Books that were banned in Taiwan during the White Terror era were displayed at the Seoul International Book Fair, which closed yesterday.
The Taipei International Book Exhibition Foundation contributed to the “Banned Books: Spirits from the Bamboo Grove” exhibition at the invitation of the fair, alongside publishers’ associations from Japan, Malaysia, Thailand and Turkey, as well as Seoul National University.
The chief planners of the Taiwanese content were publisher and former presidential adviser Rex How (郝明義), who is also the foundation’s managing supervisor, and Liao Wei-min (廖為民), who wrote The Story of Banned Books in Taiwan (台灣禁書的故事).
Photo courtesy of the Taipei International Book Exhibition Foundation
The organizations collaborated to display the formerly forbidden books to contextualize the history of literary censorship in Asia and to highlight the importance of freedom of the press, How said on Thursday.
Books on display were selected from the vast array of works proscribed during the White Terror era, or the period from 1949 to 1987 when the then-Chinese Nationalist Party (KMT) government ruled via martial law, he said.
The selection was a cross-section of the government’s press censorship, he said.
The government suppressed works of communist literature, such as Karl Marx’s Das Kapital and The Communist Manifesto, and books written by intellectuals who stayed in China after 1949, such as Lu Xun’s (魯迅) The True Story of Ah-Q (阿Q正傳) and Lao She’s (老社) Rickshaw Boy (駱駝祥子), he said.
The Legends of the Condor Heroes (射鵰英雄傳), a Wuxia novel — a genre of fiction about martial artists in ancient China — was banned because its author, Hong Konger Jin Yong (金庸), was suspected of having leftist sympathies and ties to Beijing, How said.
Books whose subject matter touched upon the 228 Massacre or the Japanese colonial era were banned, such as Su Ben’s (史明) Taiwan’s 400 Year History (台灣人四百年史), or books written by liberals who the government persecuted, including Lei Chen (雷震) and Yin Hai-kuang (殷海光), he said.
Chiang Kai-shek (蔣介石) and his son and successor Chiang Ching-kuo (蔣經國) also banned books by people who they held grudges against, such as Bo Yang (柏楊) and Chiang Nan (江南), he said.
Li Ai’s (李敖) books were banned because he was known for spurning authority, while An Anthology of Dangwai Literature (黨外文選) by Yao Chia-wen (姚嘉文) and Chen Chu (陳菊) was banned for being political literature originating from outside the KMT, he said.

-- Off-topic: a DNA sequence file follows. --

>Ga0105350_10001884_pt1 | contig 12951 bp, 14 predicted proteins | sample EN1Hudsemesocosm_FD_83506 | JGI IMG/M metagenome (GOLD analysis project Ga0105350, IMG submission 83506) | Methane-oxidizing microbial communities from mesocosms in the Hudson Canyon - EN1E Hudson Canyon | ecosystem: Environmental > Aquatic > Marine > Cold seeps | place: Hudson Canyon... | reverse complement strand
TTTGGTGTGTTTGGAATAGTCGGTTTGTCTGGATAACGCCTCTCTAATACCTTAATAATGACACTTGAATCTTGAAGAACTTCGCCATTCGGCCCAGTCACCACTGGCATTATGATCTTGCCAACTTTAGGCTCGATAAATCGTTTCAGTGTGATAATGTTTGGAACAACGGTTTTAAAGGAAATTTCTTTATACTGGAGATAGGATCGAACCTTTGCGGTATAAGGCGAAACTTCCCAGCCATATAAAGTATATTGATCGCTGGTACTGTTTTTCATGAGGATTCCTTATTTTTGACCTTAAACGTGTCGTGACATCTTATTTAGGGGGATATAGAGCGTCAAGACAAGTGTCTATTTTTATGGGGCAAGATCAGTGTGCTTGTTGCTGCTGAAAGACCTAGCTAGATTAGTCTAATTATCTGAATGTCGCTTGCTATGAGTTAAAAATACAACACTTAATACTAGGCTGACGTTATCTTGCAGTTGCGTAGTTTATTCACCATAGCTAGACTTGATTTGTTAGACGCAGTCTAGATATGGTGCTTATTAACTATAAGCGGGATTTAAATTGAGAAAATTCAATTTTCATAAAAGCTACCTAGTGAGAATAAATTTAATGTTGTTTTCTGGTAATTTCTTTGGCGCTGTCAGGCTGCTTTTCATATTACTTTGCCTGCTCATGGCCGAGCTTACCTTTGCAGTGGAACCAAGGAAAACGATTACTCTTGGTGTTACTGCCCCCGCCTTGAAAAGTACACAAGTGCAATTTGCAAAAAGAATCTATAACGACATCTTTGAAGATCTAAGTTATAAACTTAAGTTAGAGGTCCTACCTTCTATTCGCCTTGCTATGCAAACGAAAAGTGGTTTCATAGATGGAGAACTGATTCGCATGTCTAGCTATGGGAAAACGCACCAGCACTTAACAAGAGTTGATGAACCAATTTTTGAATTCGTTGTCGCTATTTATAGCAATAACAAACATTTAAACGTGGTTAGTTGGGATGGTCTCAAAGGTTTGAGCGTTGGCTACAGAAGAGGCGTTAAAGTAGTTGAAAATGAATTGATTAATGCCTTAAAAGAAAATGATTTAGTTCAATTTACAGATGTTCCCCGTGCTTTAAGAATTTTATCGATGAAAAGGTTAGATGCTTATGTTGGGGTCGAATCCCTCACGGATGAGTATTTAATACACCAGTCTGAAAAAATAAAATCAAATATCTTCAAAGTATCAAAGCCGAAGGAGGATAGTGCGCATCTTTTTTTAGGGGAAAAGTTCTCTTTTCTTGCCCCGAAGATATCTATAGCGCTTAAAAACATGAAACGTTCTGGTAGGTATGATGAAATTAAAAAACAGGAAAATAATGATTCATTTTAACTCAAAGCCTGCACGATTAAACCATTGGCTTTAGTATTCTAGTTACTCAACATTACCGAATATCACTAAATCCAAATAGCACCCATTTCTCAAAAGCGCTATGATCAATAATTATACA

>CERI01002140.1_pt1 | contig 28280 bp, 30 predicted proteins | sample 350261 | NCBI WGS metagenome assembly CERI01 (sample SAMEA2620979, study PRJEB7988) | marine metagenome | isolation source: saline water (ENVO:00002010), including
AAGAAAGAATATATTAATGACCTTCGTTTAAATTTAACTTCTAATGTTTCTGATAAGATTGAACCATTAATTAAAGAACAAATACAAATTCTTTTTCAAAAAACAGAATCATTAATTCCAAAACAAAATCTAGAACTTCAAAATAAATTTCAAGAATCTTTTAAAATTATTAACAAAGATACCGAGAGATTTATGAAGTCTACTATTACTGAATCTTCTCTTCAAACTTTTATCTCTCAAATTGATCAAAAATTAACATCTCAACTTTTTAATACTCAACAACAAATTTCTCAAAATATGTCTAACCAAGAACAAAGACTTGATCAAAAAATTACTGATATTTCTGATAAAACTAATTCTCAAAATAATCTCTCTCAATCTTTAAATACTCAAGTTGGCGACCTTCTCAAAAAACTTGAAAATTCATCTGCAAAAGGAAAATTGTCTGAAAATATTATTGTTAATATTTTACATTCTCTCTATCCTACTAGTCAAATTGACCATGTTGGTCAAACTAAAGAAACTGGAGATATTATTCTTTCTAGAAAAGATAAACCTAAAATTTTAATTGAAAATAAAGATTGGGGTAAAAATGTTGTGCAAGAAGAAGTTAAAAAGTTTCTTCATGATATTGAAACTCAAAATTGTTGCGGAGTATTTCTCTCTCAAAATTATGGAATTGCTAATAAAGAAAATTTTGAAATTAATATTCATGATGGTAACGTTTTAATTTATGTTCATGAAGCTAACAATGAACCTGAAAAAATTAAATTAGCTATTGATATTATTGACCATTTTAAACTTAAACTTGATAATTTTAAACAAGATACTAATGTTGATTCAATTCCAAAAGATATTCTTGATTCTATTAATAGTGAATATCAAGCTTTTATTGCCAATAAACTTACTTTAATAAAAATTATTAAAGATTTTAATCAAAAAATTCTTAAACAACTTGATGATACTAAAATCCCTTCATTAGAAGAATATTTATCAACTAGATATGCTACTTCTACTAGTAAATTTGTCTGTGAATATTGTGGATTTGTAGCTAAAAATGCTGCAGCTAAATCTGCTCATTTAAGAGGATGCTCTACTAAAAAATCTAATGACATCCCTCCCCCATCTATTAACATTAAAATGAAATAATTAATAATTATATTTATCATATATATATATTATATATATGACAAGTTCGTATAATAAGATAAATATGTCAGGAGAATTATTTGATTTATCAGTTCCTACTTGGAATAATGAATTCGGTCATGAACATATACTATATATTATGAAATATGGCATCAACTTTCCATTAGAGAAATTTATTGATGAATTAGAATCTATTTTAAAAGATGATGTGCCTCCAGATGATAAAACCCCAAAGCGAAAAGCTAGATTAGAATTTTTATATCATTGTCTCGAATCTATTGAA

The government also suppressed works deemed to challenge traditional sexual mores, such as sociologist Zhang Jingsheng’s (張競生) A History of Sex (性史) and Kuo Liang-hui’s (郭良蕙) The Locked Heart (心鎖), he said.
A DECADE’S WORK: The two-volume, 1,400-page lexicon has collected more than 20,000 words and phrases, and is expected to help people learning the Liu Dui dialect The Liu Dui Culture Research Association on Saturday unveiled the nation’s first domestically compiled lexicon of Hakka-language words in the Liu Dui dialect, an effort that took a decade of work and cost about NT$7 million (US$233,085 at the current exchange rate). The two-volume, 1,400-page lexicon collected more than 20,000 phrases and words, and is estimated to be of great value in helping people learn the Liu Dui dialect and culture, the association said. It could also become a reference book for teachers, the association added. The lexicon collected phrases and common words used in daily speech, as well as local sayings, phrases
EXPANSION: The transportation ministry is to subsidize Taipei and Kaohsiung’s purchase of 63 multipurpose taxis, as well as the payment of incentives for drivers The Ministry of Transportation and Communications is appropriating nearly NT$60 million (US$2 million) to subsidize plans by the Taipei City Government and the Kaohsiung City Government to expand their multipurpose taxi fleets, it said over the weekend. The ministry said that it has since 2013 subsidized the multipurpose taxi service nationwide, as it has become a way for disabled people to travel. The nation has 980 multipurpose taxis, including 301 in Taipei and 272 in Kaohsiung, ministry statistics showed. Last year, the service was accessed more than 200,000 times in Taipei and 460,000 times in Kaohsiung, which the ministry said shows
The One Bear Museum in Hsinchu County’s Guansi Township (關西), a teddy bear museum once touted by the county government as a “luminous pearl” along Provincial Highway No. 13, is facing possible closure. The museum’s building, which was provided by the county government, has a serious water leakage problem and lacks a parking lot for buses to bring in tour groups, Hsinchu County Councilor Lo Shih-shi (羅仕琦) said on Saturday. The county government should step in to rescue the museum, or the negative reviews about the museum on the Internet might affect visitors’ impression of the township and the county, he said. The
‘NATIONAL SECURITY PROBLEM’: Two DPP legislators said the government needs to help public agencies replace Chinese equipment and pass legislation banning their use More than 200 government entities are together using 1,108 telecommunications devices from Chinese brands, posing a cybersecurity risk, a government report showed. At the suggestion of the Legislative Yuan’s Internal Administration Committee last year, the Executive Yuan investigated 7,704 public institutions to see whether they were using or had procured telecoms equipment manufactured by Chinese companies. They found that as of April 13, of the 3,837 public institutions that responded to their requests, 228 said they had been using equipment made by Chinese brands, including mobile phones, video cameras, drones and other Internet-related devices. The report highlighted products from seven brands considered to